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Part 2 Project 2008
James White
Edinburgh College of Art Edinburgh UK
EILIDH - Edinburgh International Literary Institute and DfD Hub
(on relationships and contrasts between what is fixed and what is flexible)

« La solución para relacionarse con el tiempo no es hacer cosas indestructibles. » (The solution to getting in touch with time is not to make things that are indestructible) // « La destrucción es una aceleración del tiempo, y el construir, en realidad, también lo es. »
(Destruction is a speeding up of time, and, in effect, so is building) // « La permanencia es contraria a la existencia. Las cosas se modifican continuamente. » (Permanence is contrary to existence. Things are forever changing) // Enric Miralles, 1999

Edinburgh’s Old Town hosts an ideological struggle between the forces of Conservation and Development. This urban tug-of-war between new and old turns into a ‘deaf-match’ about cultural relevance and historic importance. The EILIDH project sets out to provide a critical appraisal of the relevance of permanence in contemporary cultural frameworks.

A dialogue is initiated between the forces of old and new: on the one hand, by uncovering relationships within the existing, which open up ‘in-between’ spaces for the new to filter into; on the other, by deducing from the existing relationships and geometries patterns for the new to adhere to, in an impermanent, DfD (Design for Disassembly) manner appropriate to the nature of the rapidly changing needs and wants of contemporary culture.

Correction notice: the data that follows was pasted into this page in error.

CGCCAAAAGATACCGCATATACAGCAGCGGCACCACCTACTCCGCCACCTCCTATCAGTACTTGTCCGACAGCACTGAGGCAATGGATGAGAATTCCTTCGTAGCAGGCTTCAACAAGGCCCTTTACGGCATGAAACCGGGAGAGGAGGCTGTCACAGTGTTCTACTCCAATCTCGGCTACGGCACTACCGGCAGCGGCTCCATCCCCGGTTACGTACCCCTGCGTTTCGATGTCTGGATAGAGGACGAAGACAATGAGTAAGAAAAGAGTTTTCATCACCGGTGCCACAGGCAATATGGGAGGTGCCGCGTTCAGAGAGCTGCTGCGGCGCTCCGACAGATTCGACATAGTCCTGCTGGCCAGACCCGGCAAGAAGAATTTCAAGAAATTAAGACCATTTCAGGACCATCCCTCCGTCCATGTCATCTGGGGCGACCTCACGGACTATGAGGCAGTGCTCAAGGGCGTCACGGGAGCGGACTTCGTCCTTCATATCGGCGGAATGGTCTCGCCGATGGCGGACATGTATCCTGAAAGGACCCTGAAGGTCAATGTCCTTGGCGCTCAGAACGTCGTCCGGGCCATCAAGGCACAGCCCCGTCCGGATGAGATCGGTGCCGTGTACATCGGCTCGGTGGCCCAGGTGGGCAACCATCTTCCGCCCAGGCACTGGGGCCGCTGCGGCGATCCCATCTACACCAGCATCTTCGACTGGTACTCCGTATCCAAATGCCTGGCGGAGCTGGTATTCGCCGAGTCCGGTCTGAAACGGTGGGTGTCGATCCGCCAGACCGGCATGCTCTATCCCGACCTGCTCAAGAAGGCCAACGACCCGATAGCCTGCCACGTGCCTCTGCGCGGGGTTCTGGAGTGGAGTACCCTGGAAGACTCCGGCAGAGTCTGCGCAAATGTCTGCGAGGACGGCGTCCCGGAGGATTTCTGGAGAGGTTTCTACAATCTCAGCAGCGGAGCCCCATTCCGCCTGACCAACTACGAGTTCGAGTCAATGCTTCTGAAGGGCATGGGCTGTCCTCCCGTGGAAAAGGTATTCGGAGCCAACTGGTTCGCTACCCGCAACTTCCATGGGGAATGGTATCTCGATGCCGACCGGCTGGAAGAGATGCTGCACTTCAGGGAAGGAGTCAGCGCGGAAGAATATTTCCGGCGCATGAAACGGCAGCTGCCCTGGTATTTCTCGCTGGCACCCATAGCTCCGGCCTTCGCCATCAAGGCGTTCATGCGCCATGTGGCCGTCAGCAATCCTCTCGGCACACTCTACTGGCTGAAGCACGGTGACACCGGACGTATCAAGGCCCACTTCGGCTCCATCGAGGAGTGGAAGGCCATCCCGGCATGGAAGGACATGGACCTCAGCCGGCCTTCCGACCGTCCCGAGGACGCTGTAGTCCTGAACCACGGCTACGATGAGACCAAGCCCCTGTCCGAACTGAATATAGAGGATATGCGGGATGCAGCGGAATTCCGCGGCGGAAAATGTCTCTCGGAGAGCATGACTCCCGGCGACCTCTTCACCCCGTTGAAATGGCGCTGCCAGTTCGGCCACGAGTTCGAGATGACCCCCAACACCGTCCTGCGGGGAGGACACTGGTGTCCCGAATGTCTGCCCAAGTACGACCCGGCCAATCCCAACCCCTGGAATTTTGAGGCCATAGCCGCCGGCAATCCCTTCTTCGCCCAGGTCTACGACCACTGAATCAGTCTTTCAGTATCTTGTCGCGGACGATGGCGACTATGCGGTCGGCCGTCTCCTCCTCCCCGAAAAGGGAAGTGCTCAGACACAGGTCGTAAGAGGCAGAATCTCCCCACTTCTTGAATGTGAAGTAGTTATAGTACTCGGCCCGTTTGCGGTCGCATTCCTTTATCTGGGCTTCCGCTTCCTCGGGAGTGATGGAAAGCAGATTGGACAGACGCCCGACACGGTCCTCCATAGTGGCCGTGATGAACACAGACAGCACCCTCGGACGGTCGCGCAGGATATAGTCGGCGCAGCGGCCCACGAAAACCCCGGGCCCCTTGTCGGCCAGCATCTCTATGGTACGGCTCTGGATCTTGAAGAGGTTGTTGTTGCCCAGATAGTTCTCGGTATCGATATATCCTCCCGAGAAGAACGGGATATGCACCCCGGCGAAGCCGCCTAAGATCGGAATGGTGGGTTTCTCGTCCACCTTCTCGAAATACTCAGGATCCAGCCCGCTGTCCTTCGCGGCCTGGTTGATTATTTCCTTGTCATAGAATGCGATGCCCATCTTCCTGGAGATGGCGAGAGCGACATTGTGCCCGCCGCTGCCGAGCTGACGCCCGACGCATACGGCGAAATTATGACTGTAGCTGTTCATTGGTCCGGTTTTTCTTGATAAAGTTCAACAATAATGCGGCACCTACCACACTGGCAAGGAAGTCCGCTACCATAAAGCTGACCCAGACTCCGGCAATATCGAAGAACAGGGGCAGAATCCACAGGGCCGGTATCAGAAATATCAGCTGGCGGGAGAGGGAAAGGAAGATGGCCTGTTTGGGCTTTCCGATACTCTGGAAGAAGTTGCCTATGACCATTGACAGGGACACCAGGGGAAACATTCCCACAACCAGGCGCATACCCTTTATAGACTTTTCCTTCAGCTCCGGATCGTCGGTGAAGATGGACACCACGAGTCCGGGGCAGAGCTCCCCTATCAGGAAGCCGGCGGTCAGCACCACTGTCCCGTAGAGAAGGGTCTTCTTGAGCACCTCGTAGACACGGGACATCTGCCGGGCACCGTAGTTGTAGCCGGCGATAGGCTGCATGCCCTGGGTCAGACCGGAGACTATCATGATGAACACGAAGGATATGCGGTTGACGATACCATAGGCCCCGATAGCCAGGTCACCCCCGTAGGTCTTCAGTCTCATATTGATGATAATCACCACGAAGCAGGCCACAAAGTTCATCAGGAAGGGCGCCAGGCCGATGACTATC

Constant cultural movement calls for flexibility in the processes of architecture, in form (metron, a measure), as well as meaning (logos, discourse). Architecture becomes a language through which to appraise and challenge contemporary frameworks, and allows for cultural heterogeneity and multivalent symbolism to be borne by the stone, the steel and the skin.

The brief developed for the project is to design a literature institute to house literary events and book signings, to promote interest in and knowledge of literature through public access. The Institute, sitting at the foot of historic New Calton Burial Ground, also houses Edinburgh International Book Festival teams on fluctuating seasonal occupancies, as well as three removable modular writers’ pods and one writer-in-residence.

James White

This final year unit investigates ‘Contemporary Architectural Intervention’ and encompasses a variety of projects and programmes which challenge students’ pre-conceptions of NEW into OLD.

Although responsive to the complexities of working within the strictures of Edinburgh’s World Heritage Site, James is not afraid to confound expectations. He is thoughtful in his approach and articulate in the subtle manipulation of tectonic form to enrich the city. He is able to channel a burgeoning knowledge of architectural technology to enrich the creative process and has expanded his understanding of context absorbing historical, cultural, physical and poetic principles.

James has been an exemplary student and made a valuable contribution to the supportive research culture of the unit. He is receptive to new ideas and eager to collaborate with other creative individuals. Certainly each task is approached with an enthusiasm and brio which informs a rapidly evolving methodology.

James adopts an analytical approach to design, simultaneously working through a succession of scale models, free-hand sketches, musical compositions and computer drawings (as appropriate) to develop each project. Being bi-lingual, an appreciation of language (and its evocative power) pervades his overall approach and is allied to an intuitive approach to composition.

Mark Cousins
ECA Unit Tutor

Mr Mark Cousins
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